On April 29, 2010, the Eleventh Circuit Court of Appeals decided Palmyra Park Hospital v. Phoebe Putney Memorial Hospital, No. 09-11818. In this antitrust case, the question before the Court was whether the plaintiff hospital had antitrust standing to pursue its claims. The Court of Appeals reversed the district court’s dismissal of the plaintiff’s claim, and held that Palmyra Park had antitrust standing. As a result, antitrust defendants, particularly in the health care arena, may face greater challenges in private antitrust litigation, with the attendant voluminous discovery typical of antitrust cases that are not dismissed at the outset.
The plaintiff in Palmyra was an acute care hospital based in Albany, Georgia. Palmyra Park Hospital was the chief competitor to the defendant, Phoebe Putney Memorial Hospital, a larger, acute care hospital also operating in Albany. Both hospitals offered a number of the same acute-care services – cardiology, gastroenterology, general surgery, gynecology, medicine, oncology, pulmonary care, and urology. They were authorized to offer those services pursuant to a Certificate of Need (“CON”) granted by the state. In addition, Phoebe Putney Hospital had a CON for three other services: acute-care obstetrics, neonatology, and a cardiac catherization laboratory. Palmyra did not have those CONs and did not provide those services.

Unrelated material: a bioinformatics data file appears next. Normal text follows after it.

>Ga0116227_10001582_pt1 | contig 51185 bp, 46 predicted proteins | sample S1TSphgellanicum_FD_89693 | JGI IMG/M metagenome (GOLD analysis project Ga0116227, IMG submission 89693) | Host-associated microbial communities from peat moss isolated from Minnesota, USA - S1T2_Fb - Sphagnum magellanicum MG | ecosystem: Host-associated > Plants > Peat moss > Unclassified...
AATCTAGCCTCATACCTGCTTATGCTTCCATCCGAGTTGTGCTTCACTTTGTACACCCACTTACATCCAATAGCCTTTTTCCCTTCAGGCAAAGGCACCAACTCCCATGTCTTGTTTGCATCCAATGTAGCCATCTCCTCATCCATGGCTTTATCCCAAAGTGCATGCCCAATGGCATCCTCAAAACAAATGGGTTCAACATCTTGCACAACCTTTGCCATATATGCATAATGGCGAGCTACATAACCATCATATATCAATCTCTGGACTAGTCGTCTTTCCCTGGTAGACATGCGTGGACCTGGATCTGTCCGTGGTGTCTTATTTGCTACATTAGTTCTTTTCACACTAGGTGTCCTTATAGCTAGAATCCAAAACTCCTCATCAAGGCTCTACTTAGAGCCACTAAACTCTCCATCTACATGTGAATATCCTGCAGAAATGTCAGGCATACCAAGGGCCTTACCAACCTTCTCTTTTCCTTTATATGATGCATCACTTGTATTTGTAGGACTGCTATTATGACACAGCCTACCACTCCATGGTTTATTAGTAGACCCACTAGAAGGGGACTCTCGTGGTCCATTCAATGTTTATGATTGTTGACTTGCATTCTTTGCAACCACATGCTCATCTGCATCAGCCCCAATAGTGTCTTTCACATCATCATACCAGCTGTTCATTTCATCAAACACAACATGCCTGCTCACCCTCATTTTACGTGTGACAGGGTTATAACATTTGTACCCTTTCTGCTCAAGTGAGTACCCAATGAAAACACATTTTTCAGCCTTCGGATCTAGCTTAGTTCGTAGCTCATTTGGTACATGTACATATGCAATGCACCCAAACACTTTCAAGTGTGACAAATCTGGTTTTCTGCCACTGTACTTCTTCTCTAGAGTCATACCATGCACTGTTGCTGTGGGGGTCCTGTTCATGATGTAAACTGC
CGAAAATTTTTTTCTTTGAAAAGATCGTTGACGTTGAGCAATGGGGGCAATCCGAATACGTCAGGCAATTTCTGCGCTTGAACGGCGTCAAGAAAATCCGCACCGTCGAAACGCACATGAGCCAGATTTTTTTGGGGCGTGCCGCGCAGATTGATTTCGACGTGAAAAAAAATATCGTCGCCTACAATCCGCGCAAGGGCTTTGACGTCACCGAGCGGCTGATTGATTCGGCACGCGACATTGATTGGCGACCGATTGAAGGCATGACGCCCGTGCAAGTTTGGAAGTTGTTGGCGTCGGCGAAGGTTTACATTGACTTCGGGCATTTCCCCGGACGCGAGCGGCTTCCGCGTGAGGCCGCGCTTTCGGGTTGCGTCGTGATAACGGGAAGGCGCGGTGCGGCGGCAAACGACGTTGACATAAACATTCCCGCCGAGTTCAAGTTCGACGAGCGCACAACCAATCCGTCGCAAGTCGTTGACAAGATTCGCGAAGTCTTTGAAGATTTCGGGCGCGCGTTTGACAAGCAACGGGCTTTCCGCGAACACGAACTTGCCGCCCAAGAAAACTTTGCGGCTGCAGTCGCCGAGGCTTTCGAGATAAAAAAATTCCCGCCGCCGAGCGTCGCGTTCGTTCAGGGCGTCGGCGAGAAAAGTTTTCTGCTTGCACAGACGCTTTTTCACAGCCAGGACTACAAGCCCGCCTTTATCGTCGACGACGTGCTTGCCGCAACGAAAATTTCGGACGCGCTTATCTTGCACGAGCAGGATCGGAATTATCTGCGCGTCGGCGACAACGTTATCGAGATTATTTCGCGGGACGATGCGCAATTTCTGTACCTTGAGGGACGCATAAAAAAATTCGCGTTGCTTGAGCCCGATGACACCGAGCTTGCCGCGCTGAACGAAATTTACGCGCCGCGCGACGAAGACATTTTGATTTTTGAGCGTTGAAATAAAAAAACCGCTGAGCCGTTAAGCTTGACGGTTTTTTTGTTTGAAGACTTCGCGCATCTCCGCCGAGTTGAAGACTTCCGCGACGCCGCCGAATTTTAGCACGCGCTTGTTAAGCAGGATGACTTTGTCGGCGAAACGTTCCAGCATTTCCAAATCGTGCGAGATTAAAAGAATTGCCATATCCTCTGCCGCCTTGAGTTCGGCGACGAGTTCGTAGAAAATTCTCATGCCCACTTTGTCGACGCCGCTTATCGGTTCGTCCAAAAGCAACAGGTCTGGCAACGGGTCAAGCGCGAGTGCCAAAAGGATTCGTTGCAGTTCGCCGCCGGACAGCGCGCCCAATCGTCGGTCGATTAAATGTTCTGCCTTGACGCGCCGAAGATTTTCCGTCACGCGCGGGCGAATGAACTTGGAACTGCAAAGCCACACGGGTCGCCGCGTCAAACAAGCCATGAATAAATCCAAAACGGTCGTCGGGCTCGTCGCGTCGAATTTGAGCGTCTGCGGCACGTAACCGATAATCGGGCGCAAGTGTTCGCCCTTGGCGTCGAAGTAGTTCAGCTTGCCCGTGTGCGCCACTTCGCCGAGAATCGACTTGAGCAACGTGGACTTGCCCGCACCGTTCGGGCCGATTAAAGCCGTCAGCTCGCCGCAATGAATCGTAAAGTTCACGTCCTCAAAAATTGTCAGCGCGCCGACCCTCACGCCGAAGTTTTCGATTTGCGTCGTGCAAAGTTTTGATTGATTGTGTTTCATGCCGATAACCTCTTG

Both hospitals derive a large amount of their revenue from reimbursements by private insurers like Blue Cross-Blue Shield. Palymra claimed that because of its CONs, Phoebe Putney had monopoly power for the providing of acute-care obstetrics and neonatology services and for the operation of a cardiac catherization laboratory. Palmyra additionally claimed that Phoebe Putney had leveraged its monopoly power over those medical services to force Blue Cross and other insurers to exclude Palmyra from their provider networks. According to Palmyra, Phoebe Putney was the only hospital in the geographic region with the CONs necessary to provide obstetrics, neonatology, and cardiovascular services. Palymra claimed that in violation of Sections 1 and 2 of the Sherman Act, Phoebe Putney illegally tied its market power in those markets to the markets for cardiology, gastroenterology, general surgery, gynecology, medicine, oncology, pulmonary care, and urology provided to privately insured patients.
The district court had dismissed Palmyra’s claims on the basis that it lacked “antitrust standing” to sue Phoebe Putney. Antitrust standing requires that the plaintiff show that it satisfies a number of “practical considerations aimed at preserving the effective enforcement of the antitrust laws.” The two prongs of antitrust standing are that the plaintiff must have alleged an antitrust injury (an injury to competition, and not just an injury to a competitor) and that the plaintiff “must be an efficient enforcer of the antitrust laws.” The district court had held that while Palmyra had alleged antitrust injury, it was not an efficient enforcer of the antitrust laws.